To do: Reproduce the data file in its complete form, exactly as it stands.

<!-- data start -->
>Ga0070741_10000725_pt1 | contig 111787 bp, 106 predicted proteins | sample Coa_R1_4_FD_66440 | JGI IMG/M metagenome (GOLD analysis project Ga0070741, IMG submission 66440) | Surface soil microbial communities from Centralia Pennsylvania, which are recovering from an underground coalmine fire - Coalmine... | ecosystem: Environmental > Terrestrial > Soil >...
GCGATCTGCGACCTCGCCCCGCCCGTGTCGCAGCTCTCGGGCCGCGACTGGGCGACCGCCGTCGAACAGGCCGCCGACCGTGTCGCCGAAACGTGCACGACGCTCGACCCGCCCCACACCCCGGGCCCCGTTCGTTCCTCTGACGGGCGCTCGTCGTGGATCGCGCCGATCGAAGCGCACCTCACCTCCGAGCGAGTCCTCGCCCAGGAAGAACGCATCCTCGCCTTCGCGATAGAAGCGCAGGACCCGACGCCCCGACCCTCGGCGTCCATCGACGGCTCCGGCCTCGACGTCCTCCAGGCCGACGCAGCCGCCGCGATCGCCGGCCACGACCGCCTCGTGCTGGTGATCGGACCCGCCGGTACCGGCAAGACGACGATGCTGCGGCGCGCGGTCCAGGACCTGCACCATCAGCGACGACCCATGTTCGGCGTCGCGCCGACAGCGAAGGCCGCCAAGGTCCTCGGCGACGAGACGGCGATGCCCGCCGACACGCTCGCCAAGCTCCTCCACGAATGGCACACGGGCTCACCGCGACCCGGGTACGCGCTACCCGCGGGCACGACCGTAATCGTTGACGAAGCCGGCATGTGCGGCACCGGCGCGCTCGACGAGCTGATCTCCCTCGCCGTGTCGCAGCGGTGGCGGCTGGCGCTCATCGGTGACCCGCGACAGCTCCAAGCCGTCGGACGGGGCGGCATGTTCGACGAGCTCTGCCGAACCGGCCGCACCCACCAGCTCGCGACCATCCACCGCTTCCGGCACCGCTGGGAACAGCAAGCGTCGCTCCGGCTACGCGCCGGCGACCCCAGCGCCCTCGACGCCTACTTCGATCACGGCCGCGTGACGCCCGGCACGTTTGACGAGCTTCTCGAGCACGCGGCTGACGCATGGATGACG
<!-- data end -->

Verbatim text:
>Ga0070741_10000725_pt1 | contig 111787 bp, 106 predicted proteins | sample Coa_R1_4_FD_66440 | JGI IMG/M metagenome (GOLD analysis project Ga0070741, IMG submission 66440) | Surface soil microbial communities from Centralia Pennsylvania, which are recovering from an underground coalmine fire - Coalmine... | ecosystem: Environmental > Terrestrial > Soil >...
GCGATCTGCGACCTCGCCCCGCCCGTGTCGCAGCTCTCGGGCCGCGACTGGGCGACCGCCGTCGAACAGGCCGCCGACCGTGTCGCCGAAACGTGCACGACGCTCGACCCGCCCCACACCCCGGGCCCCGTTCGTTCCTCTGACGGGCGCTCGTCGTGGATCGCGCCGATCGAAGCGCACCTCACCTCCGAGCGAGTCCTCGCCCAGGAAGAACGCATCCTCGCCTTCGCGATAGAAGCGCAGGACCCGACGCCCCGACCCTCGGCGTCCATCGACGGCTCCGGCCTCGACGTCCTCCAGGCCGACGCAGCCGCCGCGATCGCCGGCCACGACCGCCTCGTGCTGGTGATCGGACCCGCCGGTACCGGCAAGACGACGATGCTGCGGCGCGCGGTCCAGGACCTGCACCATCAGCGACGACCCATGTTCGGCGTCGCGCCGACAGCGAAGGCCGCCAAGGTCCTCGGCGACGAGACGGCGATGCCCGCCGACACGCTCGCCAAGCTCCTCCACGAATGGCACACGGGCTCACCGCGACCCGGGTACGCGCTACCCGCGGGCACGACCGTAATCGTTGACGAAGCCGGCATGTGCGGCACCGGCGCGCTCGACGAGCTGATCTCCCTCGCCGTGTCGCAGCGGTGGCGGCTGGCGCTCATCGGTGACCCGCGACAGCTCCAAGCCGTCGGACGGGGCGGCATGTTCGACGAGCTCTGCCGAACCGGCCGCACCCACCAGCTCGCGACCATCCACCGCTTCCGGCACCGCTGGGAACAGCAAGCGTCGCTCCGGCTACGCGCCGGCGACCCCAGCGCCCTCGACGCCTACTTCGATCACGGCCGCGTGACGCCCGGCACGTTTGACGAGCTTCTCGAGCACGCGGCTGACGCATGGATGACG